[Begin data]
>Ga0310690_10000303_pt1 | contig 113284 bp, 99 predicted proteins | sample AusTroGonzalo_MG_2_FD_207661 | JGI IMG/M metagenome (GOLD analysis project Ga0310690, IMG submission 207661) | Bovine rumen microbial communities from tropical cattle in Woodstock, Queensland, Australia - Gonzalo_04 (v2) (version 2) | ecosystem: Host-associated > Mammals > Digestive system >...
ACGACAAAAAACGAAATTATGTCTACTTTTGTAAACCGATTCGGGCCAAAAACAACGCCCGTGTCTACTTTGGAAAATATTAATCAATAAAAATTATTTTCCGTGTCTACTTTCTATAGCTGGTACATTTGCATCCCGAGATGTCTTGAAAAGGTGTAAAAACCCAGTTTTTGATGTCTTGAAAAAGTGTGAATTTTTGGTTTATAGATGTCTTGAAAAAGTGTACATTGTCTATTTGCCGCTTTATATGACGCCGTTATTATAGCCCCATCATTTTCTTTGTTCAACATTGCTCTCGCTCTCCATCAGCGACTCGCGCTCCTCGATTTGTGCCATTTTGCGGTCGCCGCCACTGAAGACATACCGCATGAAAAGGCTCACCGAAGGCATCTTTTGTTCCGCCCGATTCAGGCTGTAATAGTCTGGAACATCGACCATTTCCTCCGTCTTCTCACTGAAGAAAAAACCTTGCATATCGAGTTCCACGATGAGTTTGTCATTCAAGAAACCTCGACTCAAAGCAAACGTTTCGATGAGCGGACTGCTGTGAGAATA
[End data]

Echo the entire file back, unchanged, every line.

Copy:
>Ga0310690_10000303_pt1 | contig 113284 bp, 99 predicted proteins | sample AusTroGonzalo_MG_2_FD_207661 | JGI IMG/M metagenome (GOLD analysis project Ga0310690, IMG submission 207661) | Bovine rumen microbial communities from tropical cattle in Woodstock, Queensland, Australia - Gonzalo_04 (v2) (version 2) | ecosystem: Host-associated > Mammals > Digestive system >...
ACGACAAAAAACGAAATTATGTCTACTTTTGTAAACCGATTCGGGCCAAAAACAACGCCCGTGTCTACTTTGGAAAATATTAATCAATAAAAATTATTTTCCGTGTCTACTTTCTATAGCTGGTACATTTGCATCCCGAGATGTCTTGAAAAGGTGTAAAAACCCAGTTTTTGATGTCTTGAAAAAGTGTGAATTTTTGGTTTATAGATGTCTTGAAAAAGTGTACATTGTCTATTTGCCGCTTTATATGACGCCGTTATTATAGCCCCATCATTTTCTTTGTTCAACATTGCTCTCGCTCTCCATCAGCGACTCGCGCTCCTCGATTTGTGCCATTTTGCGGTCGCCGCCACTGAAGACATACCGCATGAAAAGGCTCACCGAAGGCATCTTTTGTTCCGCCCGATTCAGGCTGTAATAGTCTGGAACATCGACCATTTCCTCCGTCTTCTCACTGAAGAAAAAACCTTGCATATCGAGTTCCACGATGAGTTTGTCATTCAAGAAACCTCGACTCAAAGCAAACGTTTCGATGAGCGGACTGCTGTGAGAATA